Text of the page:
Many contractors have established business processes to review reports published through GIDEP to determine whether or not the incident may impact them. Many contractors, however, have not established business processes necessary to share its own discoveries with others. Forthcoming US Government regulations will require DoD and its contractors to report “counterfeit electronic parts or suspect counterfeit electronic parts” via GIDEP [vii]. Furthermore, the Office of the Inspector General for DoD has recommended that counterfeit electronic parts and suspect counterfeit electronic parts be reported in writing to the contracting officer and the Department of Defense Inspector General [viii]. Contractors and subcontractors, therefore, should include reporting practices as a part of its “counterfeit electronic part avoidance and detection system” [ix].

DOD and the FAR council should consider the following as it develops guidance, policy and regulations for reporting counterfeit electronic parts:

  1. Designate who within the supply chain should report specific counterfeit events (i.e. prime contractor, subcontractor, or component supplier), but allow for flexibility.
  2. Maintain the current practice of allowing the supplier of a suspect counterfeit part to respond and comment on the report before its release and dissemination.
  3. Maintain requirements for key information to include in reports (e.g. manufacturer whose part has been counterfeited, the supplier(s) involved, the part number (s), lot / date code(s), attributes and anomalies to support reasons why the items are believed to be counterfeit)
  4. Provide access to contractors and component suppliers for counterfeit case reports published by US Government agencies (e.g. GIDEP Limited Distribution Agency Action Notices).
  5. Limit access to counterfeit case reports to contractors, component suppliers and US Government agencies in order to preserve an environment of trust.
  6. Establish collaboration with investigative and law enforcement communities. (Some federal investigators have advised companies not to report in certain instances or to delay reporting through information sharing mechanisms such as GIDEP.)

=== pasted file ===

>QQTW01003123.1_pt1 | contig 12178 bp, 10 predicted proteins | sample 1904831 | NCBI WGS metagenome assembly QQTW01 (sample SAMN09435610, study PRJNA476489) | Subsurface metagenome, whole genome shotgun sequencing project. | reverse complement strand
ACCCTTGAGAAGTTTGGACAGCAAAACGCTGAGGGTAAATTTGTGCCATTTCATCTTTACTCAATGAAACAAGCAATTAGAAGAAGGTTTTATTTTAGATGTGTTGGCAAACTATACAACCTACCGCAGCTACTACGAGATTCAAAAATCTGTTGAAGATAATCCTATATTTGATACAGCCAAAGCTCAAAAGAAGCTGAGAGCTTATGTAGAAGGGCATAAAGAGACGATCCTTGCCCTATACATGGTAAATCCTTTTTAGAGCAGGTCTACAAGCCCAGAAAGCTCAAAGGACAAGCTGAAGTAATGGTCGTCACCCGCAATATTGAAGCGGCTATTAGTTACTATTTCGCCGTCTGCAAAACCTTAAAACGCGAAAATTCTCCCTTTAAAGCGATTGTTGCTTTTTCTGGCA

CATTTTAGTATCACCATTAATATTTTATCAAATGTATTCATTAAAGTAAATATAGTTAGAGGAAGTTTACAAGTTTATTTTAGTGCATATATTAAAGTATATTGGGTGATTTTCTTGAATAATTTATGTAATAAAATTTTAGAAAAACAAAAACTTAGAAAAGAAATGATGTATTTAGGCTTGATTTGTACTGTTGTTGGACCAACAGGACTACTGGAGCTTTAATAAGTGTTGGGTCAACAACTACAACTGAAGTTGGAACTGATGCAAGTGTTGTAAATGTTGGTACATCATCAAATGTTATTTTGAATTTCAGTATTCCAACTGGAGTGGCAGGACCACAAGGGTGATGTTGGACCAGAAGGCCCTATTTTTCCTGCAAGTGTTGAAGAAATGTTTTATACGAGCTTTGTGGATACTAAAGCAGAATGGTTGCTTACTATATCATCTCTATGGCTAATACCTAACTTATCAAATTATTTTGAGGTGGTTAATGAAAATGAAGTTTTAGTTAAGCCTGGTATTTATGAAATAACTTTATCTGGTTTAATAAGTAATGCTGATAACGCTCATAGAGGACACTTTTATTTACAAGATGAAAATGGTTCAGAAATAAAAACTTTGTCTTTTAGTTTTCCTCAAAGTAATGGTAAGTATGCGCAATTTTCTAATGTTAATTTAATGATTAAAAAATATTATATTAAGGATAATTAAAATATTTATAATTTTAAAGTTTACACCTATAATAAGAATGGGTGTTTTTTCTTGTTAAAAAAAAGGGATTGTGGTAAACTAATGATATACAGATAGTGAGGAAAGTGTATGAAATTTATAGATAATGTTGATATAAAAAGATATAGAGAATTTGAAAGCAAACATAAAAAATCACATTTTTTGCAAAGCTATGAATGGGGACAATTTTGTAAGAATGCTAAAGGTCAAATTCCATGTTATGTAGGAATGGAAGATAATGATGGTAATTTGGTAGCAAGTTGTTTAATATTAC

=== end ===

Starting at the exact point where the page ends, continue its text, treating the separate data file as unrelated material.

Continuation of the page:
Henry Livingston


[i] “Counterfeit Parts: Increasing Awareness and Developing Countermeasures”, Aerospace Industries Association of America, March 2011

[ii] Report of the Inquiry into Counterfeit Electronic Parts in the Department of Defense Supply Chain, Senate Armed Services Committee, May 21, 2012 (112th Congress, 2nd Session, Senate Report 112–167); p.17-19

[iii] GAO-10-389, ‘‘Defense Supplier Base: DOD Should Leverage Ongoing Initiatives in Developing Its Program to Mitigate Risk of Counterfeit Parts’’ (Mar. 2010)

[iv] FY12 NDAA §818(c)(4)

[v] FY12 NDAA §818(c)(5)

[vi] Ojo, Bolaji; “DoD Sets Tough Counterfeit Prevention Rules”; Electronic Purchasing Strategies, 15 July 2013

[vii] FAR Case 2013-002, Expanded Reporting of Nonconforming Supplies

[viii] Comments submitted in response to DARS-2013-0014, Detection and Avoidance of Counterfeit Electronic Parts (DFARS Case 2012-D055); Document DARS-2013-0014-0020

[ix] DARS-2013-0014, Detection and Avoidance of Counterfeit Electronic Parts (DFARS Case 2012-D055); proposed subpart 246.870-2(b)(6) and clause 252.246-70XX(c)(vi)

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3 thoughts on “Counterfeit Incident Reporting Trends – Observations in anticipation of forthcoming regulations

  1. Dan Deisz says:

    I would also like to see if the suspect counterfeit part could have been purchased through fully Authorized Sources with OCM warranty and was not. I totally agree that government data should be visible. It’s a complete farce that no government data is visible today in that the whole point was to share that information with industry. Perhaps the government agency purchases are showing more counterfeit than they would like everyone to see or their supply chain isn’t as clean as industry? We just don’t know.

  2. […] Contractors and subcontractors will be expected to report “counterfeit electronic parts or suspect counterfeit electronic parts” via the Government-Industry Data Exchange Program (GIDEP), which will serve as the DoD central reporting repository.  Read more here….. […]